Due to inaccessible topography and unfavorable weather conditions on the icefield, Quaternary volcanic activity at Lautaro volcano is not known yet, except for the historical record of eruptions, at least one in 1959 (e.g., Martinic, 1988; González-Ferrán, 1995). In addition, multi-stage fallout deposits on the ice surface of Viedma and O'Higgins glaciers (Kilian, 1990; Motoki et al., 2003) have been sampled. In this study, K-Ar ages for nine dacite samples collected from the moraine at Lautaro glacier were determined, representing the first radiometric ages for this volcano. These results indicate that activity at Lautaro volcano began at ca. 0.17 Ma and has continued to the recent. Three main age groups also seem to be distinguishable at 0.17-0.16 Ma, 0.11-0.097 Ma, and <86 ka (Fig. 7b). However, these age groups are not clear due to non-stratigraphic reconstruction on the volcano and large analytical error of more than 100 % for three young samples with ages ranging from 86 ka to 30 ka. It is also not clear whether they represent three main pulses or the preserved record of a more continuous volcanic history.
Topographic information indicates that the deeply glaciated Lautaro volcano, about 1,000 m high above its base, is more likely a composite stratovolcano with dacitic dome or coulée complex rather than a compound volcano. Though the Lautaro is a relatively large stratovolcano for the Chilean Patagonia, ranges of K-Ar ages and chemical compositions from the analysed samples are significantly smaller than, at least, those of Hudson volcano. These modest ranges suggest that Lautaro volcano developed in a relatively short period of time in comparison with Hudson volcano. It is also suggested that it evolved from a relatively homogeneous magma chamber, perhaps, produced by slab melting during late Quaternary time, provided that the glaciated volcanic edifice sampled in this study represents the whole sequence of volcanic activity. Further sampling from deeply eroded parts of the edifice is necessary to reveal the whole eruptive history of Lautaro volcano, the highest peak of the Southern Patagonian Ice-field.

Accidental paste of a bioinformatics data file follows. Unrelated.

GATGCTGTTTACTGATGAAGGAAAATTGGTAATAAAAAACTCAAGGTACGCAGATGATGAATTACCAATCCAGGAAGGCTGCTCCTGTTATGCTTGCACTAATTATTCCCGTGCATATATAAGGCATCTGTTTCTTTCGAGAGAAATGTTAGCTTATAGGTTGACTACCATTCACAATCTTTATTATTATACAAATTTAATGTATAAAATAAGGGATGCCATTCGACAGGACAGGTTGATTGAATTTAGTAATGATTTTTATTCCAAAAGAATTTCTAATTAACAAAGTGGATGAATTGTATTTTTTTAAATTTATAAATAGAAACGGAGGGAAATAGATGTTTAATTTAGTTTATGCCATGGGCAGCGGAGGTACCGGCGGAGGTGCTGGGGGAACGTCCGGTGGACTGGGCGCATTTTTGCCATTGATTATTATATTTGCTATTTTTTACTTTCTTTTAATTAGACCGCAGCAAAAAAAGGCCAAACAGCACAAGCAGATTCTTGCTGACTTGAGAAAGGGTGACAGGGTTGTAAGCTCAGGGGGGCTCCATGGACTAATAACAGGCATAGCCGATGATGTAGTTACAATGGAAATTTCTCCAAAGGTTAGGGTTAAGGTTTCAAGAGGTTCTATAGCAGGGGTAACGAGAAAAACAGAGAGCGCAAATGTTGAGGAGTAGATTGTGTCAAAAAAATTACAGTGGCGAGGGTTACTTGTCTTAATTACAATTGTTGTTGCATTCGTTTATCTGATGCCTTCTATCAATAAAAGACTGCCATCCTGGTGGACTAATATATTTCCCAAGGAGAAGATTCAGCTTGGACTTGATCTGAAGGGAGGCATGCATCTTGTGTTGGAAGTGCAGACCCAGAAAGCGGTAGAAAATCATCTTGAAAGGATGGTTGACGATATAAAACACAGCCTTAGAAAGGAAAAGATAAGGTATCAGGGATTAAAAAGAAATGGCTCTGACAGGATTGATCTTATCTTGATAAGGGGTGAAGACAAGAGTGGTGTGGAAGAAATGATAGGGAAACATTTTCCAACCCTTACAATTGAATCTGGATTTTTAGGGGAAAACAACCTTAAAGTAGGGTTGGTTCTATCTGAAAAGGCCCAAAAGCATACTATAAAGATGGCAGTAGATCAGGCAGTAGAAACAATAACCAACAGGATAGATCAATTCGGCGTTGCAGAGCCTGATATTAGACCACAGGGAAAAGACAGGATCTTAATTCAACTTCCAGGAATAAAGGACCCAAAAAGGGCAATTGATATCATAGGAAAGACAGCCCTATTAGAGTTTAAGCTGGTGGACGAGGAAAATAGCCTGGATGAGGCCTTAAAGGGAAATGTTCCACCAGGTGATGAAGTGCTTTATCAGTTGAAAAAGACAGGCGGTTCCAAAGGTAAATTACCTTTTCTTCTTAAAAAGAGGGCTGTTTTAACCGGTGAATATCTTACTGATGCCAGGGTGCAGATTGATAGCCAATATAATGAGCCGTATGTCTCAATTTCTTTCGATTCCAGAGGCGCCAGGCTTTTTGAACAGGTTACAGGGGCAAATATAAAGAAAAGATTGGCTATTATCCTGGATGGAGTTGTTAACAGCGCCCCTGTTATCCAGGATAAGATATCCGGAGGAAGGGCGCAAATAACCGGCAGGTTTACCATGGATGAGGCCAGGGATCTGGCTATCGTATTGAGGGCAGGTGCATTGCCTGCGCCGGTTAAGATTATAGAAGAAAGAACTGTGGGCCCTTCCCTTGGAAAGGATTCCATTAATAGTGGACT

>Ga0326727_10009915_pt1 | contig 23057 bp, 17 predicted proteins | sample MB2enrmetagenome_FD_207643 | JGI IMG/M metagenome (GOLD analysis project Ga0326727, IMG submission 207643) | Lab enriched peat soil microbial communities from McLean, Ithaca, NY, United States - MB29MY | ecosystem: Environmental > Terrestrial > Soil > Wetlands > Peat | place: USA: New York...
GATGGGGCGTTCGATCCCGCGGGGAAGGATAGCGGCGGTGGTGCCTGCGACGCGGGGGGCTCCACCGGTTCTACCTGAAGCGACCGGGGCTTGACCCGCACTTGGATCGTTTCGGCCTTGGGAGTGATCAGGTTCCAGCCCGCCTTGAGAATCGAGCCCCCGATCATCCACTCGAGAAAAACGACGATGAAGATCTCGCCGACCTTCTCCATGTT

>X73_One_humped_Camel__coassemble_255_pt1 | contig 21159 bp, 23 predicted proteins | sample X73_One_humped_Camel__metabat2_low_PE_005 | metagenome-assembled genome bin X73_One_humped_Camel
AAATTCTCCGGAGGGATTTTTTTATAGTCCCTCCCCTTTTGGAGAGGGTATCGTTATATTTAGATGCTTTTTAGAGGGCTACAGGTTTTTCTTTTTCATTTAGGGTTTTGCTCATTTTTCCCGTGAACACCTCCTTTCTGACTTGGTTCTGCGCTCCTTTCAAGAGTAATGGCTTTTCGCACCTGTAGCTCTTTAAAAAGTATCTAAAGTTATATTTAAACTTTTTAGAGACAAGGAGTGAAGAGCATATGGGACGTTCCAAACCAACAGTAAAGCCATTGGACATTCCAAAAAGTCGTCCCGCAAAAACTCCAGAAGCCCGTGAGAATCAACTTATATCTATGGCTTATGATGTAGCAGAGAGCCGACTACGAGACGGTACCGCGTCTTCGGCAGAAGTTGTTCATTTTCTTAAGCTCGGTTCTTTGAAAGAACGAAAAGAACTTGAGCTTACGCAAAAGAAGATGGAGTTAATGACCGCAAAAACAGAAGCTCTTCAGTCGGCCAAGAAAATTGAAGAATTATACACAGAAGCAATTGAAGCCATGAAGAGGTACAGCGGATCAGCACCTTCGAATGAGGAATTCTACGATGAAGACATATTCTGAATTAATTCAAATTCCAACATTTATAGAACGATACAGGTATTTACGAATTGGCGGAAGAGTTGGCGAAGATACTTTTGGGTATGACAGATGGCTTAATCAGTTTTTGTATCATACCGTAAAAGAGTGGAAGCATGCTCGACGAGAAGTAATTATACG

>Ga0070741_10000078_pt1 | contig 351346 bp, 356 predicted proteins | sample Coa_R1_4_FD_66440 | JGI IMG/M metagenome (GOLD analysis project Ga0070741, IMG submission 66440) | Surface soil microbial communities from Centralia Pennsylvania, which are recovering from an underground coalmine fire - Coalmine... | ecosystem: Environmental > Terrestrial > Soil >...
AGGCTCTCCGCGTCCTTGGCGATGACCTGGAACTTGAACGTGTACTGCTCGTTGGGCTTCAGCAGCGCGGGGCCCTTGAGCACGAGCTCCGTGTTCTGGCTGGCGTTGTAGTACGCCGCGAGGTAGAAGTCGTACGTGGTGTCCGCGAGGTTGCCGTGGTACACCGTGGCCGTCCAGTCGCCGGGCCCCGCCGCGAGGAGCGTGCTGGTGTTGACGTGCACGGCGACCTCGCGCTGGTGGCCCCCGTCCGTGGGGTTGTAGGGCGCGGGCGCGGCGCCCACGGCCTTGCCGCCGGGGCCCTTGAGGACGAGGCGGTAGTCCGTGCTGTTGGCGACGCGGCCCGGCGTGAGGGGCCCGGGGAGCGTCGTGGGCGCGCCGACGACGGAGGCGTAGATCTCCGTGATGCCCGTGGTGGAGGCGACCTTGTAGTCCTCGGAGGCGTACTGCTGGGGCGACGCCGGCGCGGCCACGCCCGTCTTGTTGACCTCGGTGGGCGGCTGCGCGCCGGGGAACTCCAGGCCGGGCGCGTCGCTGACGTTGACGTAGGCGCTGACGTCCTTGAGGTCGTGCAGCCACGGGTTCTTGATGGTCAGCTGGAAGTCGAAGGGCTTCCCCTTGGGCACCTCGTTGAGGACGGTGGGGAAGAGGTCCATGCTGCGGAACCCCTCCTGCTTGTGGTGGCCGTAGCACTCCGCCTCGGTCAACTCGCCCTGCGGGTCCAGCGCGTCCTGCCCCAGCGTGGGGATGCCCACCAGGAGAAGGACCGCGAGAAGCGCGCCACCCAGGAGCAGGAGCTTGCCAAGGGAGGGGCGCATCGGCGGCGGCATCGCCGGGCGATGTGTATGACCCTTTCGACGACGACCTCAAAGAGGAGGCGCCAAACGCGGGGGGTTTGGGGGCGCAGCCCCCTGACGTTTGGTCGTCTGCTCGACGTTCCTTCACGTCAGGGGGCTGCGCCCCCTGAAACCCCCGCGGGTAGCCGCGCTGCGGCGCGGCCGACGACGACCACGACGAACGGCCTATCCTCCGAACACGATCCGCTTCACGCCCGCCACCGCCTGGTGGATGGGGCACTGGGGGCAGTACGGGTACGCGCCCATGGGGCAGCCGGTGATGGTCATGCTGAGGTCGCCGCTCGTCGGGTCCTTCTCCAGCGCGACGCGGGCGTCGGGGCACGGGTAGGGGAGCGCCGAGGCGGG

CONCLUDING REMARKS

In this paper, we present the results of twenty-nine K-Ar (whole rock) ages for lavas and ejecta obtained from Hudson volcano at the southern end of the SVZ and Lautaro volcano at the northern end of the AVZ which are separated by a 350 km-long volcanic gap near the Chile ridge triple junction. As a result, it is now possible to trace the eruptive history back to 1 Ma for Hudson volcano and to 0.17 Ma for Lautaro volcano. Combining these data with petrochemical data, the formation of the volcanic gap related to the Chile Triple Junction (CTJ) and the compositional contrast across it must have been achieved during the evolution of Lautaro volcano, at least 0.17 Ma ago.

ACKNOWLEDGEMENTS

Our thanks go to Profs. F. Hervé, K. Notsu, M. Aniya, M. Tagiri, C. Mpodozis, M.A. Parada and Y. Watanabe for providing us important geological and glaciological information. We thank Profs. S. Maruyama, H. Iwamori and Drs. T. Ota, T. Hosono and other colleagues of the CHRISTMASSY (Chile Ridge Subduction To Magma Supply System) Project Group for their discussions and supports, and Profs. W. Hildreth, U.G. Cordani and C.R. Stern for constructive reviews. We are also grateful to M. Schilling, N. Kawano, F. Cario and Y. Watanabe for their field assistance. The helicopter pilots, A. Muñoz, C. Cofré and J. Carrasco of Carabineros de Chile are gratefully acknowledged. This research was supported by a Grant of Science Research Project no. 13373004 (to R.A.) from the Ministry of Education, Culture, Sport, Science and Technology, Japan, and also by the Earthquake Research Institute of the University of Tokyo cooperative research program (to D.H.) and the Volcano Hazard Program of the Chilean Geological Survey (to JAN).

 

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Manuscript received: January 6, 2004; accepted: September 9, 2004.